Everyone has had their life turned upside down to some degree over the past few months as covid-19 caused everything to grind to a halt. Behind the scenes though the Monitoring & Research Team, together with many others in the Wildlife Trust BCN, have been beavering away. Besides finally getting around to some desk-based projects, we have also been working out to safely get ourselves and volunteers back out onto our reserves to ensure we don’t lose a whole year’s worth of monitoring data.
Sadly for some of the spring surveys – including the breeding bird surveys and spring slow worm monitoring – it was too late, full lock-down meant we missed too much of the survey season. Rest assured these surveys will resume again next year though. For some other surveys we have done additional risk assessments and tweaked the methods to ensure staff and volunteers remain safe. Measures including reduced numbers of surveyors, socially distancing, increased cleaning of equipment and additional PPE have made our surveys look and feel very different this year.
The first of the surveys I got back out to do were working alone at Totternhoe nature reserve in May. I managed a couple of days recording the Duke of Burgundy and other rare butterflies there and also check to see how many of the man orchids we recorded back in March had produced flowering spikes. This took far longer than usual without the help of you wonderful volunteers.
In June both the Monitoring & Research and Reserves teams were busy conducting our annual Rapid Grassland Assessments to monitor the condition of our grassland reserves. We had to adapt the method to work only in pairs and keeping at least 2m apart at all times. Only one person could handled the quadrat whilst the other did all the paperwork. It also meant only one person could look in the 1m quadrat at any one time, which slowed things down considerably. If kit had to be passed between people at the start or finish it was thoroughly cleaned with disinfectant spray.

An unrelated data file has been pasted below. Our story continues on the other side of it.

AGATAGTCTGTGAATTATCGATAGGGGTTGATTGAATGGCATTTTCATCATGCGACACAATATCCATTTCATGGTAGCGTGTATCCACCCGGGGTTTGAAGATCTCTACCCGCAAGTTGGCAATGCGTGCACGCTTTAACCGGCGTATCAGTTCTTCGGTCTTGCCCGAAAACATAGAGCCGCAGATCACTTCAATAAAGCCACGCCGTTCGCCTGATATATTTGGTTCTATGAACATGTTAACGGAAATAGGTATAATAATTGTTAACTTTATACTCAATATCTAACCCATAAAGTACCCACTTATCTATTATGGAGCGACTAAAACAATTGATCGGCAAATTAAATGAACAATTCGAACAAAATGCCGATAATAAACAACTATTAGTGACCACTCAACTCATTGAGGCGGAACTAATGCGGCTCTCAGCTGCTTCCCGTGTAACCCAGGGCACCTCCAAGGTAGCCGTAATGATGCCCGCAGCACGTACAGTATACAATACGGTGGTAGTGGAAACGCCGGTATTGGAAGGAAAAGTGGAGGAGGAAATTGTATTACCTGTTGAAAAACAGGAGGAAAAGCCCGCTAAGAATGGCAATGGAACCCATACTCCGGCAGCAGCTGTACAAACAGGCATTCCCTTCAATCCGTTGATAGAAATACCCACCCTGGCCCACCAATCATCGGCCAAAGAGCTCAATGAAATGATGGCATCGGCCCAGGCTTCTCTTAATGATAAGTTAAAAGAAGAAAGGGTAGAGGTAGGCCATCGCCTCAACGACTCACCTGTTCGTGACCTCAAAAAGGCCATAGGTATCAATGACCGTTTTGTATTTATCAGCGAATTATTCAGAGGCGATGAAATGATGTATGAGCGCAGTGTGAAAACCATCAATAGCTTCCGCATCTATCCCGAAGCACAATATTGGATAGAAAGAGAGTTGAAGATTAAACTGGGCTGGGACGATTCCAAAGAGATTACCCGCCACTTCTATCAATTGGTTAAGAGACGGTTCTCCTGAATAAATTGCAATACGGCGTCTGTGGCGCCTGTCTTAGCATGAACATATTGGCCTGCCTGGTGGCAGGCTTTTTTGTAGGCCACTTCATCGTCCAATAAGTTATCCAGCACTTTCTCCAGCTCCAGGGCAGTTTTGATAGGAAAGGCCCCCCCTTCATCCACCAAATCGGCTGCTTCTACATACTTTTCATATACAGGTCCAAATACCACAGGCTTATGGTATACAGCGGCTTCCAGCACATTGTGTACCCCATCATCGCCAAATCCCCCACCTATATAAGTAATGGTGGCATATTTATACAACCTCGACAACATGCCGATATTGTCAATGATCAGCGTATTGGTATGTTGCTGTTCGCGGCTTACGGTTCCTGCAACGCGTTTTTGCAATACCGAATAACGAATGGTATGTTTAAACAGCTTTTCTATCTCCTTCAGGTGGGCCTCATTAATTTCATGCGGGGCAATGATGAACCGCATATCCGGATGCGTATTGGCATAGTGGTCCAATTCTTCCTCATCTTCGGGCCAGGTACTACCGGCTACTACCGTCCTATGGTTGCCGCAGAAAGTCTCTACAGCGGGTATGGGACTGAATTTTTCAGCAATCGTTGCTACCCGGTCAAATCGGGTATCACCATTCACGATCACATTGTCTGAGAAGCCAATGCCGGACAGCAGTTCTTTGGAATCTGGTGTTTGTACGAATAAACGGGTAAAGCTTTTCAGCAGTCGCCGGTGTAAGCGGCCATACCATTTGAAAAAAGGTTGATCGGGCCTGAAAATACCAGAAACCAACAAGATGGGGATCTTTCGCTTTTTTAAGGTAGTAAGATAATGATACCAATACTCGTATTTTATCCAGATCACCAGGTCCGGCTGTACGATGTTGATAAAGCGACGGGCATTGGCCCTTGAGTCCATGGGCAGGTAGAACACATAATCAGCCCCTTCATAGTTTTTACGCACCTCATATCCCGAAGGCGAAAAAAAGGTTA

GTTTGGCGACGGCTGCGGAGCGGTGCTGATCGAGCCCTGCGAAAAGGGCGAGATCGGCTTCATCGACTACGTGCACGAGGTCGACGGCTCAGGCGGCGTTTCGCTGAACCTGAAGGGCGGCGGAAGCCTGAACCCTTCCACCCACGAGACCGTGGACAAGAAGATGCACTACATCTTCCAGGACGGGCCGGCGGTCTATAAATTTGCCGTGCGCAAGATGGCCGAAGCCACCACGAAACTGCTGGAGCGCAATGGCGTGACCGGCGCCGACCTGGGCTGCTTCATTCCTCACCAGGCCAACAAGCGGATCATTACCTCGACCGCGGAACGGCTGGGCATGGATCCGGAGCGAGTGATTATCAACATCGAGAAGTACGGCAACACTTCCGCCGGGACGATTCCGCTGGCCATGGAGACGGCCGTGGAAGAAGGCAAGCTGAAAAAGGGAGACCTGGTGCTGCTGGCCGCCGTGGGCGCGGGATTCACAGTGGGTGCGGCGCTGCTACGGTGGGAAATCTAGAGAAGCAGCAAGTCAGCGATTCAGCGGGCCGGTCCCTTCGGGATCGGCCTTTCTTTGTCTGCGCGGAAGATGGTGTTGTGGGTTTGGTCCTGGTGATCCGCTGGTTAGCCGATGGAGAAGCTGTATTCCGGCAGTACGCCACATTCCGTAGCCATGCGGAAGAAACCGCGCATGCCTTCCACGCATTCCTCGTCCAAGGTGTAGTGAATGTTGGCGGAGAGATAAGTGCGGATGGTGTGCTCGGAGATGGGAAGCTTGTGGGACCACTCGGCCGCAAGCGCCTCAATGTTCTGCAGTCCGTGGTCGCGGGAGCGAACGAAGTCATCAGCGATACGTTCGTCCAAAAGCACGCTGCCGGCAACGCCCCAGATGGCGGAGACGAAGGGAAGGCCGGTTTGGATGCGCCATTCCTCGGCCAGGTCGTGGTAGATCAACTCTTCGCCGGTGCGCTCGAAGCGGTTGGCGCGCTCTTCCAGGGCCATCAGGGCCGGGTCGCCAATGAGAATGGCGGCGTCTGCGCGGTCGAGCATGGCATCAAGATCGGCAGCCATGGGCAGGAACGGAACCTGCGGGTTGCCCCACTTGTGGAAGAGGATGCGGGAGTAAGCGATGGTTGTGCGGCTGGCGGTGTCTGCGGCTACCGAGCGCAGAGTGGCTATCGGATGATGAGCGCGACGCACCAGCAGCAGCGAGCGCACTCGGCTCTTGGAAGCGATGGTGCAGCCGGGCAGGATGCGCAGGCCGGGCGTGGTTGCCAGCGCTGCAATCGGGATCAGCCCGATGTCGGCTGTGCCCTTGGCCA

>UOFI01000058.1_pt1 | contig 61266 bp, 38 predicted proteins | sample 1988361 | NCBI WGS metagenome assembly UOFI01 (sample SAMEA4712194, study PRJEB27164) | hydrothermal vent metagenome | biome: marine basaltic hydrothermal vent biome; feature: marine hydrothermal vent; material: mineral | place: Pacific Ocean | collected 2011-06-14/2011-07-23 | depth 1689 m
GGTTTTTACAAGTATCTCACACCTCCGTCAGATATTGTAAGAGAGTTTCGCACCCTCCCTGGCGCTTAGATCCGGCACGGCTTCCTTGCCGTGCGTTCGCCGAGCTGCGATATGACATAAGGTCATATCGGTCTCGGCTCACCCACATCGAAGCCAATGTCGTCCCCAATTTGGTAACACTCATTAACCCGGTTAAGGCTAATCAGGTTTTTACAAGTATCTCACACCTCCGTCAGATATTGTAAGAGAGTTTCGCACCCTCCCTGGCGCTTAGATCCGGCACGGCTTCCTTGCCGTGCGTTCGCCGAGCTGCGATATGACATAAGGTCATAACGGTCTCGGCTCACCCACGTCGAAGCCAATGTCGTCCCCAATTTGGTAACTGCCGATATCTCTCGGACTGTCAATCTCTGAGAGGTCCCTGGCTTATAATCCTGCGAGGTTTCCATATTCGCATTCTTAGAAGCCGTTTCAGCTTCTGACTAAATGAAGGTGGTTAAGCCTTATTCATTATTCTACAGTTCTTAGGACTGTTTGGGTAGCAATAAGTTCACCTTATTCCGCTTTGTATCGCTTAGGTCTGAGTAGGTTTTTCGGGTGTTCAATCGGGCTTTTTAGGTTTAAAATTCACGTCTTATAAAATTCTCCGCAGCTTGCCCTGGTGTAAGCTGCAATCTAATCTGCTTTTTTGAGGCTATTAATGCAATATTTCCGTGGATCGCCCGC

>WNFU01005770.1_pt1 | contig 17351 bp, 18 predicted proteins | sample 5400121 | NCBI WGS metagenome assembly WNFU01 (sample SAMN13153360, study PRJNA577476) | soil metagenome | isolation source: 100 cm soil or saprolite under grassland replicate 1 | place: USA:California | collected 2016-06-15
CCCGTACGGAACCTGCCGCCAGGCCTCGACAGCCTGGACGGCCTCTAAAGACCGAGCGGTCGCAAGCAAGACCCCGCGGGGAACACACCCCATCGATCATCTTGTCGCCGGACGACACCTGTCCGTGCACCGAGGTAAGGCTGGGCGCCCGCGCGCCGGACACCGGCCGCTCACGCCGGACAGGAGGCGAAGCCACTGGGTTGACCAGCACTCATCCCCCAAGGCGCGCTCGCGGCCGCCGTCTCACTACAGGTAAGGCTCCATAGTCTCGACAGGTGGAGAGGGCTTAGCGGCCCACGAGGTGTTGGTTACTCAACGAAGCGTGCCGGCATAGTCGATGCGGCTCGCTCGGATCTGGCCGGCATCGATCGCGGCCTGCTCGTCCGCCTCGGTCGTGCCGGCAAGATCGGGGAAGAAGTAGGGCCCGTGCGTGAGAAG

By this point we were also allowing volunteers out on individual* surveys allowing some butterfly surveyors and dormouse licence holders back out as well. At the larger Brampton Wood nature reserve, we managed to co-ordinate the dormouse licence holders to all individually check separate compartments on the same day, using staggered start times to ensure we didn’t accidentally all meet up in the car park! As here is a potential risk of passing the coronavirus to the dormice we all had to wear facemasks and gloves during the checks.
From late June I’ve been working with the Conservation Officers in Bedfordshire on the Flit Vale Himalayan balsam project surveying Flitwick Moor and the river upstream to map and remove all the invasive Himalayan Balsam. These surveys felt the least affect by covid as we just had to make sure we stayed a safe distance from each other during the surveys and not pass kit back and forth. It did mean when we found patches of balsam often only one person could pull it up whilst the other had to either find another nearby patch or just watch and make helpful suggestions e.g. “you missed a bit there!”
Next up I’m working on the bat and dormouse footprint tunnel surveys to see how we can safely start those too. We’ve managed to secure the loan of some additional static bat detectors so will be able to collect some data this year at least.
Sadly not all surveys will be able to run, either due to safety, or simply because we don’t have the time to co-ordinate them since everything is takin that bit more effort this year. I hope that we will be able to open up some of the surveys to more volunteers before too long though. Many thanks to everyone for bearing with us whilst we negotiate the layers of regulations and guidance.
*Individual here meaning either lone working or with a member of the same household/bubble